“Bisy Backson” representing Western Society Essay
“Bisy Backson” representing Western Society
In the novel, The Tao of Pooh we are introduced to “Bisy Backson” who represents the most misguided of Western Society, as well, we are shown that Western societal thinkers/philosophers/writers represent, in their own way, the Tao. “Bisy Backson” confuses exercise with work and activity with creativity. “The Bisy Backson is almost desperately active,” (p. 93) says Benjamin Hoff. He adds, “Let’s put it this way: if you want to be healthy, relaxed, and contented, just watch what a Bisy Backson does and then do the opposite.” Often, in Western Society, we focus on the final product before we have begun the journey.
When Pooh considers what he likes best in the world, he decides the “…moment just before you begin to eat [honey]” was what he enjoys most. In effect, it is the journey, or the process, that we most enjoy. This, of course, goes against the typical person’s attitude toward a task, in Western Society. The goal is to get the task done (much like this journal assignment). The process is often seen as punitive. Pooh would say to enjoy the process – to see it as an opportunity to create, to develop, and, above all, to understand the central role of change and growth in life.
Western societal thinkers/philosophers/writers represent, in their own way, the Tao, because… actually, I do not think they represent Taoism, at all. Taoism, I think, is basically just to enjoy life in its simplest form, and not to worry too much – take life as a gift and just enjoy it. Again, I think. After reading this book, (I still have two or three more chapters to go…), I still cannot manage to understand a simple meaning of Taoism. I have looked on the internet, and it is nothing like P’u, because everything I have come across is all so complex. Anyway, if Taoism is that, Western societal thinkers/philosophers/writers do not represent it, at all! They question everything, want to know answers, and usually they question their own existence.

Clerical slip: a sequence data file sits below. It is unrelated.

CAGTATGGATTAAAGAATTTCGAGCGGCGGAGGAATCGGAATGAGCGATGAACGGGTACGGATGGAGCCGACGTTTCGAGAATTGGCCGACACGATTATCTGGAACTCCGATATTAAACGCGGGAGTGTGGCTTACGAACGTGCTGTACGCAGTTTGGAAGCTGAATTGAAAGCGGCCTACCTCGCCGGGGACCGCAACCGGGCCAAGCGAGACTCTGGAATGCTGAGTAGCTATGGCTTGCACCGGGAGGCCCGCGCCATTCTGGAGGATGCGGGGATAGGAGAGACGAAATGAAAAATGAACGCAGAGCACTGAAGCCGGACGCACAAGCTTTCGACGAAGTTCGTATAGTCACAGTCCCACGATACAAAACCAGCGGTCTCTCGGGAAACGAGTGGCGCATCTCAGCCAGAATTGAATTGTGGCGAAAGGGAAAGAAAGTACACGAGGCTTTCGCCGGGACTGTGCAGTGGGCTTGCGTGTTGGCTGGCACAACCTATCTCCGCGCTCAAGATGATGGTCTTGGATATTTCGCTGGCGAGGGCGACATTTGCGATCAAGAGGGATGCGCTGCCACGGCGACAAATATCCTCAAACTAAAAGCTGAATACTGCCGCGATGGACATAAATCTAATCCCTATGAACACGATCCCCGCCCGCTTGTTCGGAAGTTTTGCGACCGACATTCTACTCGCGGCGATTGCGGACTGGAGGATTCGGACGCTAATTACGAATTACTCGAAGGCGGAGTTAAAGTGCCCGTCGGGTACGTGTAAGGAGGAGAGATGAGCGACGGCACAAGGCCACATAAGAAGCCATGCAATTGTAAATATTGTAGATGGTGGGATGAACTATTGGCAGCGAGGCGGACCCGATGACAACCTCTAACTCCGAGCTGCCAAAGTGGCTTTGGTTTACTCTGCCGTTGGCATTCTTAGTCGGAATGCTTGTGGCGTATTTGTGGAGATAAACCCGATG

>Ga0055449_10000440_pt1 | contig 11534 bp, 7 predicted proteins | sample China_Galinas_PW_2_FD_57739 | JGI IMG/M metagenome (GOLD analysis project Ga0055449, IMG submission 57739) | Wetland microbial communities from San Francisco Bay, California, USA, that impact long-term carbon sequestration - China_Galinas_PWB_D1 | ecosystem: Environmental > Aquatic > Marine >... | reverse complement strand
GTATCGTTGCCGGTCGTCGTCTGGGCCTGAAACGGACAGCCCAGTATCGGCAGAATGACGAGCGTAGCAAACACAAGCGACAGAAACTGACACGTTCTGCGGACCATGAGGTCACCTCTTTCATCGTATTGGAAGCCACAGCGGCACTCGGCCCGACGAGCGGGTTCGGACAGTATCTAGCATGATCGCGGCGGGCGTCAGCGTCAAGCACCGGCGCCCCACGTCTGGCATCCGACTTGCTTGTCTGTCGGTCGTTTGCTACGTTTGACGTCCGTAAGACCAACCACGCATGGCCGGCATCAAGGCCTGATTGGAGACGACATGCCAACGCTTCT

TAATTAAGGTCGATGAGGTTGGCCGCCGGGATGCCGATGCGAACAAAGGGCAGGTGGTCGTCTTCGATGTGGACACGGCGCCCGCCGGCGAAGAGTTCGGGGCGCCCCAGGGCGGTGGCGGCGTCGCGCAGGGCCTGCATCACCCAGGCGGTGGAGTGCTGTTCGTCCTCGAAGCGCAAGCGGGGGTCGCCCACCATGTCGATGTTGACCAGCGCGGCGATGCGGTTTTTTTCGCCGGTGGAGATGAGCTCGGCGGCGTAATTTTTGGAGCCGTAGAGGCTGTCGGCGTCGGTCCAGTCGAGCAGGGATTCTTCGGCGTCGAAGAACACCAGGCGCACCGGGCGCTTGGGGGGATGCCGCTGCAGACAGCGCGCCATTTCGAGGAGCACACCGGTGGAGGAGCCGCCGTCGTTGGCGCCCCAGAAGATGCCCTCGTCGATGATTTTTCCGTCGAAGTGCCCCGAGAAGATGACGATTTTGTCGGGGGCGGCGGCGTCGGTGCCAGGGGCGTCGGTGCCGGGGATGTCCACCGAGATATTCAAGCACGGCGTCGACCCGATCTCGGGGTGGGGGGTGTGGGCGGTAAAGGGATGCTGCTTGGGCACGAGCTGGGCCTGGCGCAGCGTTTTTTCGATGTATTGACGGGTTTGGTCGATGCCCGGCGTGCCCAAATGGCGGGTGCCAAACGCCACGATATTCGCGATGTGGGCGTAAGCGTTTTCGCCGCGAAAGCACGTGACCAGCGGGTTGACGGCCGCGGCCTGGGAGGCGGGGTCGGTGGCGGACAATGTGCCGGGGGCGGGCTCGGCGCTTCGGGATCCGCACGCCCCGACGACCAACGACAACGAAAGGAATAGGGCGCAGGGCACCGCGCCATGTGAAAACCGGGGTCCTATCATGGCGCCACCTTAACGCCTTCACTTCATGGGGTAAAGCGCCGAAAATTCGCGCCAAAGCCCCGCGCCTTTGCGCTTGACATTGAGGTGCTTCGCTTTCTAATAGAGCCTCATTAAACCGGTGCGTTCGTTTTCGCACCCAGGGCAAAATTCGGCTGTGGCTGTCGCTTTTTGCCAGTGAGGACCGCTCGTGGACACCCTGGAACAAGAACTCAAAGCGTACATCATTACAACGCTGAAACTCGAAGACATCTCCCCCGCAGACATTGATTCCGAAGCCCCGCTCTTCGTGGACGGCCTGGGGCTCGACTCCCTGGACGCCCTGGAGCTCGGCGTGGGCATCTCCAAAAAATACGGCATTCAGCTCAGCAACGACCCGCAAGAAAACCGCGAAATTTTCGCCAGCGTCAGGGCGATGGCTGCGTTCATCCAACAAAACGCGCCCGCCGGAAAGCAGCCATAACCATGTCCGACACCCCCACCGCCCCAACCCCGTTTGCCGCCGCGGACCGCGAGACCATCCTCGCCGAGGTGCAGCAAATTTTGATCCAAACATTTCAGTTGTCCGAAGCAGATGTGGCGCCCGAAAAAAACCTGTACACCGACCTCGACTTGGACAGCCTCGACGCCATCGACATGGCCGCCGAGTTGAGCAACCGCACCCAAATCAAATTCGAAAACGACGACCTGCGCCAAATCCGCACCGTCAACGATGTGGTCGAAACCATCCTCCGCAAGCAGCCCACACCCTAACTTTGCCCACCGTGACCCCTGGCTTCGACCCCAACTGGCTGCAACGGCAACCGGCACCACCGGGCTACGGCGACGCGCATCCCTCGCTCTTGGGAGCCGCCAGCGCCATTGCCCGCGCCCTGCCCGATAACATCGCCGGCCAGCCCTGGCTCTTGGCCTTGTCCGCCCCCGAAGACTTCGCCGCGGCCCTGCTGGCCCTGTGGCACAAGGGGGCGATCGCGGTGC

Would someone who is… someone like, Pooh, question their existence? I don’t think so. In addition, Western societal thinkers/philosophers/writers do not learn how they should question, they do not learn these theories, they do not learn about Taoism, they just merrily think and their answers of their questions may just so happen to fall under Taoism. They do not study Taoism to think like a Taoist. They do not read The Tao of Pooh, to learn about how they should think… though many philosophy courses, such as Theory of Knowledge, may be text based, which I find, is ironic. For direct reference to the text, “What does Christopher Robin do in the mornings? He learns. He becomes educated. He integrates…knowledge” Of course, all this said with some words capitalized for no reason, and other random words to get to the point. Philosophers do not learn, they teach themselves.